The RST System is used by ham radio operators to describe the strength and quality of a signal. It is used to give the transmitting station a signal report from the receiving station. Courage Center Handi-Ham members are encouraged to learn and use the RST system, in which numbers are given as ratings for each quality: readability, signal strength, and tone quality in the case of Morse code operation. In this system, the lowest number is worst and the highest number is best.
2--Barely readable, occasional words distinguishable.
3--Readable with considerable difficulty.
4--Readable with practically no difficulty.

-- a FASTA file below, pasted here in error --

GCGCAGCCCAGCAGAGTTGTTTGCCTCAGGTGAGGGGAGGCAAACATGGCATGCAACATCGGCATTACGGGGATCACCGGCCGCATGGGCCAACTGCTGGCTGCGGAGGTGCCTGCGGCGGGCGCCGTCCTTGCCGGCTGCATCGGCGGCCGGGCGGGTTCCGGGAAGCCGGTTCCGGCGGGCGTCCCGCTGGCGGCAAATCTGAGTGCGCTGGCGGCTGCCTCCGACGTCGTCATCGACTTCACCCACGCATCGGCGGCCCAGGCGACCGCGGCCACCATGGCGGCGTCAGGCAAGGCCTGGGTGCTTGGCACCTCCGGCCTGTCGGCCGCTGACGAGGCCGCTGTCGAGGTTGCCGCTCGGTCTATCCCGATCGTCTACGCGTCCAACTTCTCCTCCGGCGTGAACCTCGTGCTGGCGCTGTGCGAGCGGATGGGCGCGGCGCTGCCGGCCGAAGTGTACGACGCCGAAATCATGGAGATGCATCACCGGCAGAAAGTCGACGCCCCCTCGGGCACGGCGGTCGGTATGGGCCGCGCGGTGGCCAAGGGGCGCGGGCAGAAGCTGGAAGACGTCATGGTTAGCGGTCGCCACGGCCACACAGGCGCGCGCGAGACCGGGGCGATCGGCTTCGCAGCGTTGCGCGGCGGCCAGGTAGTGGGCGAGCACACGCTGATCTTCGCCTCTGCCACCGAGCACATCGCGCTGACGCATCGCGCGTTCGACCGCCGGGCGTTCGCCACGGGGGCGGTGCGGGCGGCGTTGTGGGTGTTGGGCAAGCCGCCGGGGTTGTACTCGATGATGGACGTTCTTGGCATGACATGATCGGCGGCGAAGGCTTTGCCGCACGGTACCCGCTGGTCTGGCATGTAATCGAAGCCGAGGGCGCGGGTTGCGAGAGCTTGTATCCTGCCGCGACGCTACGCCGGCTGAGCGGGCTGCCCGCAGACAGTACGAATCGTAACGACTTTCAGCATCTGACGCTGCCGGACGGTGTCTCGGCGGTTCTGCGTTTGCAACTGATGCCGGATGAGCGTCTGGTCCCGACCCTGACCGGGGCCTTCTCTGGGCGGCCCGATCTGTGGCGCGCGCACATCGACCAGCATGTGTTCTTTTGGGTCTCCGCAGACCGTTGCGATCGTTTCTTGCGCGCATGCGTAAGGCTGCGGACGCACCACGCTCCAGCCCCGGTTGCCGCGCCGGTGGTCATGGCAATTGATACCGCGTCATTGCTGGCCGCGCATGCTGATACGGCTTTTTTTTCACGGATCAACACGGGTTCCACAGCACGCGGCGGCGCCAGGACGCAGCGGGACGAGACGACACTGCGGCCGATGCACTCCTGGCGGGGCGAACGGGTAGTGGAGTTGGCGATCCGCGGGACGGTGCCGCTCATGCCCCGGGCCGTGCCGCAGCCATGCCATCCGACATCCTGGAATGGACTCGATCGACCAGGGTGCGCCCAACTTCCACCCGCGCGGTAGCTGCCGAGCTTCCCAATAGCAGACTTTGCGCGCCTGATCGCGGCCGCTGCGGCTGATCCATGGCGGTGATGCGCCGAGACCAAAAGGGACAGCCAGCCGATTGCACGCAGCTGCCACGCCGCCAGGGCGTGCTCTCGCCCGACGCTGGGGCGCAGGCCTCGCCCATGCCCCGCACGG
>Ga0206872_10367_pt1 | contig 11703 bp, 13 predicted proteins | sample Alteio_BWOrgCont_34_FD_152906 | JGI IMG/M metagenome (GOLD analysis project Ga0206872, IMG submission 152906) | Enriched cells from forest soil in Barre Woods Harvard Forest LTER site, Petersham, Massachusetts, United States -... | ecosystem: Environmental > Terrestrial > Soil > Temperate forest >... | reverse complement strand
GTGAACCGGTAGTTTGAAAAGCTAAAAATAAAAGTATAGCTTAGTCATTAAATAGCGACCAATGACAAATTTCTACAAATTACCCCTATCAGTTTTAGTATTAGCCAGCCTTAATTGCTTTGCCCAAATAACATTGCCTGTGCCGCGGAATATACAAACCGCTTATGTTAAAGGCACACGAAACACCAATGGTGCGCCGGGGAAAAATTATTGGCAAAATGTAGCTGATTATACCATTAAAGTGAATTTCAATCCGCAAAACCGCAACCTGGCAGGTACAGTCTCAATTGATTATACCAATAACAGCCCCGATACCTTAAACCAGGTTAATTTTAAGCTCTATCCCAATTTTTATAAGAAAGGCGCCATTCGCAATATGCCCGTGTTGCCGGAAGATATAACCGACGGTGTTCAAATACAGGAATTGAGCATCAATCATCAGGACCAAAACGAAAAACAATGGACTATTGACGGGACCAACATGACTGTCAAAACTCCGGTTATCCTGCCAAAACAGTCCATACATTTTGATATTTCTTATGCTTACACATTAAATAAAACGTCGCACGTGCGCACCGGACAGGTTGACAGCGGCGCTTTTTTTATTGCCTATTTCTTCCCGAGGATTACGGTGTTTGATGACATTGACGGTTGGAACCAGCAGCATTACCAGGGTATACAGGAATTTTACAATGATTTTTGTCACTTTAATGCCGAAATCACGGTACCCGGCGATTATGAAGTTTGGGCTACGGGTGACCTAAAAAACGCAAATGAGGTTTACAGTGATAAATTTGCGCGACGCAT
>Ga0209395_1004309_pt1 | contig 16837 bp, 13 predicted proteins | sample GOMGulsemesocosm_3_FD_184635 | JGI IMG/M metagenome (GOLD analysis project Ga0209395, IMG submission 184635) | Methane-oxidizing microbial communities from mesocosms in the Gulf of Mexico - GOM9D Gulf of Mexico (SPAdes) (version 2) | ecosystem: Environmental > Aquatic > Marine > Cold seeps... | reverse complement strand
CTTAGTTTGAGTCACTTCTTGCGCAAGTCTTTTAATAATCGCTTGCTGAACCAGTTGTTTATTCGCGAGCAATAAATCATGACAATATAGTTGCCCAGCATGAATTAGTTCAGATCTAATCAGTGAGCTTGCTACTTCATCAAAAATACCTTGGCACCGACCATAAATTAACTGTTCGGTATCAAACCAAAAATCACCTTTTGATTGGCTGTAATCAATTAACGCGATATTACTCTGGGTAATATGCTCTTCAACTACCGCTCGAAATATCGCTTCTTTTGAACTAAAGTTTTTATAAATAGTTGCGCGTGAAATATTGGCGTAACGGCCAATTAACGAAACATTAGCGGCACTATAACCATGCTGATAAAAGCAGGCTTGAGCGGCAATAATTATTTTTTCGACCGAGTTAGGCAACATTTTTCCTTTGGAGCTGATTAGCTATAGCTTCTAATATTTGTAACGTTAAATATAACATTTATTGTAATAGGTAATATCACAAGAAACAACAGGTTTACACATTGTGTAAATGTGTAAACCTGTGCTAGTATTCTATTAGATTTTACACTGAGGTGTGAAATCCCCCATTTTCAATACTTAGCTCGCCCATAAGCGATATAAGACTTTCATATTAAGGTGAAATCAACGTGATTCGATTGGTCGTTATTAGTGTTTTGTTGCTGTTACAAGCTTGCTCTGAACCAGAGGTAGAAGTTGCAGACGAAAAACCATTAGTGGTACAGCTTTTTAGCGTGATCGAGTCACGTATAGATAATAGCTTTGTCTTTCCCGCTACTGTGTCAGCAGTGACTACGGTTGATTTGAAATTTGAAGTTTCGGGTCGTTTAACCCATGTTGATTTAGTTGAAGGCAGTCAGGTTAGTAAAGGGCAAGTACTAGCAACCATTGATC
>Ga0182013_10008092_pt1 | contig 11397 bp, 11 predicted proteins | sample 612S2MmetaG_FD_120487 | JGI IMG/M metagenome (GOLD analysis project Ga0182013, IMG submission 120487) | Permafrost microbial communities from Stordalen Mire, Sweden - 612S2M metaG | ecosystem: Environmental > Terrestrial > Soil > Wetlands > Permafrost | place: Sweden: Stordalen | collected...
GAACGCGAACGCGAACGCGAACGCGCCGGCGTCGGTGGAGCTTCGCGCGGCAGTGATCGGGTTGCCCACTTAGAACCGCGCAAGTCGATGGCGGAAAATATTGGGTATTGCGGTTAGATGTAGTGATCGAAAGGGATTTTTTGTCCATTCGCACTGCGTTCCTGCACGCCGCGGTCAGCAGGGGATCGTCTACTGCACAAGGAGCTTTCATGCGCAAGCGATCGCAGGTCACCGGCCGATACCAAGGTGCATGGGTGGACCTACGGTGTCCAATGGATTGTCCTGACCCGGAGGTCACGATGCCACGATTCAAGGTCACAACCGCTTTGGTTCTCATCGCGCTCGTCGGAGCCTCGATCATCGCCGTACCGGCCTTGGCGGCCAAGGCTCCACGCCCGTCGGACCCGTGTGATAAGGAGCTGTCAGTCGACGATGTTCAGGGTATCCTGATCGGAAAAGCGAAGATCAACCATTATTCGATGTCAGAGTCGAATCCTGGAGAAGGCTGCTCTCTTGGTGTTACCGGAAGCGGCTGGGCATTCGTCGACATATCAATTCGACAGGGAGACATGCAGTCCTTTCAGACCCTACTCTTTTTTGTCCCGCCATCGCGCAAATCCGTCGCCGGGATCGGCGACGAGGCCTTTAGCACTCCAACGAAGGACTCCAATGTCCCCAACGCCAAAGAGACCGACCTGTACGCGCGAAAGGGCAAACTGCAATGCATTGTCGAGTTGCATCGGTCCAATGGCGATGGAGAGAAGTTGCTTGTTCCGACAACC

1--Faint signals, barely perceptible.
2--Very weak signals.
5--Fairly good signals.
7--Moderately strong signals.
9--Extremely strong signals.
1--Sixty cycle a.c or less, very rough and broad.
2--Very rough a.c., very harsh and broad.
3--Rough a.c. tone, rectified but not filtered.
4--Rough note, some trace of filtering.
5--Filtered rectified a.c. but strongly ripple-modulated.
6--Filtered tone, definite trace of ripple modulation.
7--Near pure tone, trace of ripple modulation.
8--Near perfect tone, slight trace of modulation.
9--Perfect tone, no trace of ripple or modulation of any kind.
If the signal has the characteristic steadiness of crystal control, add the letter X to the RST report. If there is a chirp, the letter C may be added to so indicate. Similarly for a click, add K. The above reporting system is used on both cw and voice, leaving out the "tone" report on voice.
This the end of the file.